A group of hackers says they have obtained internal files from three Chinese social media monitoring companies. After leaking some of the documents, the group was banned by Twitter under its hacked files policy, however, Motherboard has been unable to confirm the authenticity of the documents.
The group goes by the name CCP Unmasked, in reference to the Chinese Communist Party ruling the country. The group reached out to journalists on Thursday, pitching “a large dump of files” that they said exposes social media monitoring and disinformation campaigns conducted by three private companies at the behest of the Chinese government. They claim to have stolen internal documents from Knowlesys, a company based in Hong Kong and GuangDong, Yunrun Big Data Service, a company based in Guangzhou, and OneSight, based in Beijing.
“We think the public deserves to know about the CCP’s attempts to undermine democracy and freedom of expression,” the hackers said in an email.
Knowlesys has previously held demonstrations on how to “monitor your targets’ messages, profiles, locations, behaviors, relationships, and more,” and how to “monitor public opinion for election,” according to Freedom House, a digital rights organization.
One of the leaked files is seemingly a presentation from Knowlesys labeled as “confidential” in which the company showcases a product called Intelligence Center, which the company advertises on its website but does not go into great detail about. In the presentation, the company wrote that it has been working “closely with intelligence agencies for 8 years,” and that its clients are intelligence agencies, security agencies, military, and police.
Do you have any information on Knowlesys, Yunrun, or OneSight? Do you have information on companies that work for the Chinese government? We’d love to hear from you. Using a non-work phone or computer, you can contact Lorenzo Franceschi-Bicchierai securely on Signal at +1 917 257 1382, lorenzofb on Wickr, OTR chat at [email protected], or email [email protected]
The presentation shows a system allegedly able to monitor all kinds of websites and social media services, such as Facebook, Twitter, and WeChat in search of terrorists and “anti-government groups.” Facebook and Twitter are blocked in China, so this presentation is likely for foreign governments (the company works in countries other than China and recently attempted to push into the UK.) According to online records, Knowlesys participated in the surveillance industry conference ISS World in Dubai in March and the Milpol conference in Qatar.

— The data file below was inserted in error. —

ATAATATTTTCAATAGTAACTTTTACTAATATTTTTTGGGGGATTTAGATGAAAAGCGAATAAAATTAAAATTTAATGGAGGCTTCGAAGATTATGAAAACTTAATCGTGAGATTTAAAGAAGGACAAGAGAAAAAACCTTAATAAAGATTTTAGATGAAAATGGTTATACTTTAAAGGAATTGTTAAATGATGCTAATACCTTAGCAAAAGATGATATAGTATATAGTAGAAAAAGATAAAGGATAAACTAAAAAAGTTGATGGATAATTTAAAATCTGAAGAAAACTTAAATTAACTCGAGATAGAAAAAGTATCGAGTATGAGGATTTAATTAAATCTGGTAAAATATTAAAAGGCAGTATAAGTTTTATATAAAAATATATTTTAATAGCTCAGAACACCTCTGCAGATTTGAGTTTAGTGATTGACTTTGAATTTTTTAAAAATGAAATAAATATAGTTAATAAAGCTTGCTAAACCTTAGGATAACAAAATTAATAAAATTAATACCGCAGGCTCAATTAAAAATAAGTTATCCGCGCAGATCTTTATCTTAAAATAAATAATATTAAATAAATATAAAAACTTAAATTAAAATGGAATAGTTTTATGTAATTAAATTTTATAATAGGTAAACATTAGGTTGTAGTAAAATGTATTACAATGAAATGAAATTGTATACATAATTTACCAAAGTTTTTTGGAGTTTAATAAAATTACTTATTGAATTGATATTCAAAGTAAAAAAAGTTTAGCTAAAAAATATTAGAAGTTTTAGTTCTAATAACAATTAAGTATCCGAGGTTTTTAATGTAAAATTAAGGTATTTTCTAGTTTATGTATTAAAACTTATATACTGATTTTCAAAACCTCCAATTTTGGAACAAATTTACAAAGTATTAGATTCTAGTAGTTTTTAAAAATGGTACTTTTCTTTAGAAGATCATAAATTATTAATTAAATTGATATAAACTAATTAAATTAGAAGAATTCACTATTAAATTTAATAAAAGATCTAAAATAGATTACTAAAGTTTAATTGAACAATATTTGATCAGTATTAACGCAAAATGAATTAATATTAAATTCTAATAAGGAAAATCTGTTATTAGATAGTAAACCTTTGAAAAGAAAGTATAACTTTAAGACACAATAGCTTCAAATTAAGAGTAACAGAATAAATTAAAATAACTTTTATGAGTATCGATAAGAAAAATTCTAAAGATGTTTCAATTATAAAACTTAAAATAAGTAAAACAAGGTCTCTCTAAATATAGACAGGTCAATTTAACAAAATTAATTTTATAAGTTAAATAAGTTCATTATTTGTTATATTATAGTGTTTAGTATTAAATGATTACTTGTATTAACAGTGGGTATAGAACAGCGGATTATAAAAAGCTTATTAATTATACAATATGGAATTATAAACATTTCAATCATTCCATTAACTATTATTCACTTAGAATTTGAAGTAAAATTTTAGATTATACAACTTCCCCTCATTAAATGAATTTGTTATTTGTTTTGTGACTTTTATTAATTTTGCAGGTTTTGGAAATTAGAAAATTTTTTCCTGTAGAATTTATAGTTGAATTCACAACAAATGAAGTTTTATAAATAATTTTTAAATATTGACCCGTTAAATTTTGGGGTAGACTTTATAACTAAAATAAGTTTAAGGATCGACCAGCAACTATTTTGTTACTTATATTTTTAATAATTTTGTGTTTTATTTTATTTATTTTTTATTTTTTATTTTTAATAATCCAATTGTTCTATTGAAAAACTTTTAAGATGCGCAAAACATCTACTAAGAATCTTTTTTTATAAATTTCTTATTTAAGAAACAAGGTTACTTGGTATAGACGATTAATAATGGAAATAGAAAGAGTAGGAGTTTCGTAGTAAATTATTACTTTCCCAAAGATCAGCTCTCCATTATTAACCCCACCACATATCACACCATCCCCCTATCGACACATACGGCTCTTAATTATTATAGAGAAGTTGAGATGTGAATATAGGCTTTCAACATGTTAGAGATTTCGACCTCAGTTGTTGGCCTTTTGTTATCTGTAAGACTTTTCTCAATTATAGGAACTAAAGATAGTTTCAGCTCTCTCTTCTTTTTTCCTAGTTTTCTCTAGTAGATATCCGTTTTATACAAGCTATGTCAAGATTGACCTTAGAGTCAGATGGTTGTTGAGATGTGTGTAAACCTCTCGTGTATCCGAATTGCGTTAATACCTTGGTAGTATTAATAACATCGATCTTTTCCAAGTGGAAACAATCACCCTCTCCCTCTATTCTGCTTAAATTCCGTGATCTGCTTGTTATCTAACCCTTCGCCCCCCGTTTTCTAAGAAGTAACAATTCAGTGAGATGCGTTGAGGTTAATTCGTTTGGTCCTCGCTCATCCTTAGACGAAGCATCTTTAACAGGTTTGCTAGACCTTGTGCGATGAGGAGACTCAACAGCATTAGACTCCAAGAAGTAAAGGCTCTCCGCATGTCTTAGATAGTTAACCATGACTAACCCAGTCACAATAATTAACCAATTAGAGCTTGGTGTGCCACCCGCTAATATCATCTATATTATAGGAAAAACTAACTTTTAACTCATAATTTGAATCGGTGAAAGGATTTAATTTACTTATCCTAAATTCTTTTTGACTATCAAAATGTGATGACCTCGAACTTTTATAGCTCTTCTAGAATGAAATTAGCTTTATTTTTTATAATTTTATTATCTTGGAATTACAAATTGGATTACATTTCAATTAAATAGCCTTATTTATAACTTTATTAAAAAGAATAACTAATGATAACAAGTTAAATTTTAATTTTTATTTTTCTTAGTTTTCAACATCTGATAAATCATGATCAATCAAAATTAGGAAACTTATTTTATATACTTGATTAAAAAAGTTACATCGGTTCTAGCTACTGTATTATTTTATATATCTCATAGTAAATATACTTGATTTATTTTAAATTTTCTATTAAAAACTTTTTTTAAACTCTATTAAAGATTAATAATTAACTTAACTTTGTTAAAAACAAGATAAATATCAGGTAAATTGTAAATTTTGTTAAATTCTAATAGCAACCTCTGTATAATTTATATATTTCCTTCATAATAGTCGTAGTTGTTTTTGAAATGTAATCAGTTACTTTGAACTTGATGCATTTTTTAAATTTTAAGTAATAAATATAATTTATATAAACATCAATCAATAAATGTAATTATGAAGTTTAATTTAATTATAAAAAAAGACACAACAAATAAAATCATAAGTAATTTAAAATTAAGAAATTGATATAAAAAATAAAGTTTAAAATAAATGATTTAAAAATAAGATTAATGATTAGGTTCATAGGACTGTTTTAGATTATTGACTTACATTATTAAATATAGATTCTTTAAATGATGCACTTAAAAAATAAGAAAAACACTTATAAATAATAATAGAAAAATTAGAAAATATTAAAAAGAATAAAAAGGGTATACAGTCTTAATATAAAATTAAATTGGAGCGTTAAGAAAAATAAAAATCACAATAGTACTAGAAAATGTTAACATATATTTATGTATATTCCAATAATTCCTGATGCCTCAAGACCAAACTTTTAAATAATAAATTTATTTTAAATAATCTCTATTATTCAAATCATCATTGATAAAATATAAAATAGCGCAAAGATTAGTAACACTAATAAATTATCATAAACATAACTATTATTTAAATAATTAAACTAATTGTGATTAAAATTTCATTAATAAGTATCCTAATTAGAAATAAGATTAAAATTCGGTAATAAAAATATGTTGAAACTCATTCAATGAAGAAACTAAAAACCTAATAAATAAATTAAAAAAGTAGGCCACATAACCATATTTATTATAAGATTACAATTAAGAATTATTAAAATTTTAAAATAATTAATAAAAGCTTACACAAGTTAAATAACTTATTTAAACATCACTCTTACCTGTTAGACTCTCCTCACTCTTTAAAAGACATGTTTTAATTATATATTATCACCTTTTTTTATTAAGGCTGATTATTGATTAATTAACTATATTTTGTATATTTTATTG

The platform, Knowlesys writes in the presentation, can also be used to monitor what “the opposition party talk and do on News/Facebook/Twitter/Youtube/Forums/Blogs.”
The hackers sent a small batch of presentations and Word documents they claim come from these companies, as well as a much larger batch of files (40GB). Motherboard was not able to verify the authenticity of the documents, some of which are written in English and some in Mandarin. Knowlesys, Yunrun, and OneSight did not respond to a request for comment sent via email.
Motherboard was unable to find these documents on the open internet, and specific details in some of the presentations match with what has been publicly reported about these companies. For example, contact information contained within a Knowlesys presentation corresponds to nonpublic but functioning email accounts, Skype accounts, and WhatsApp accounts of its CEO, which suggests that at least that document is genuine.
The hackers started publishing some of the files on their Twitter account @CCP_Unmasked on Thursday afternoon. But then Twitter suspended the account for posting hacked material, the hackers said.
“We don’t want to become the story and we want to protect ourselves. But we can tell you that we hacked the companies,” the hackers said, declining to speak more about the documents or alleged hack. “And that we did it because we think the CCP’s desire to put out fake news and interfere with democracy needs to be challenged.”
Asked about the hackers’ claims, Adam Segal, a researcher that focuses on China at the Council for Foreign Relations, said that what the hackers are claiming these companies do is not very surprising.
“I can’t tell, but if they are monitoring Chinese web for local Chinese web for local Ministry of State Security and Ministry of Public Security it is interesting to have internal docs and put actions to a specific company, but actions themselves I don’t think are that surprising,” Segal said in an email. “The [Great Firewall] works on fear (getting arrested, invited in for “tea’), friction (filtering, blocking) and flooding (distraction disinfo etc).”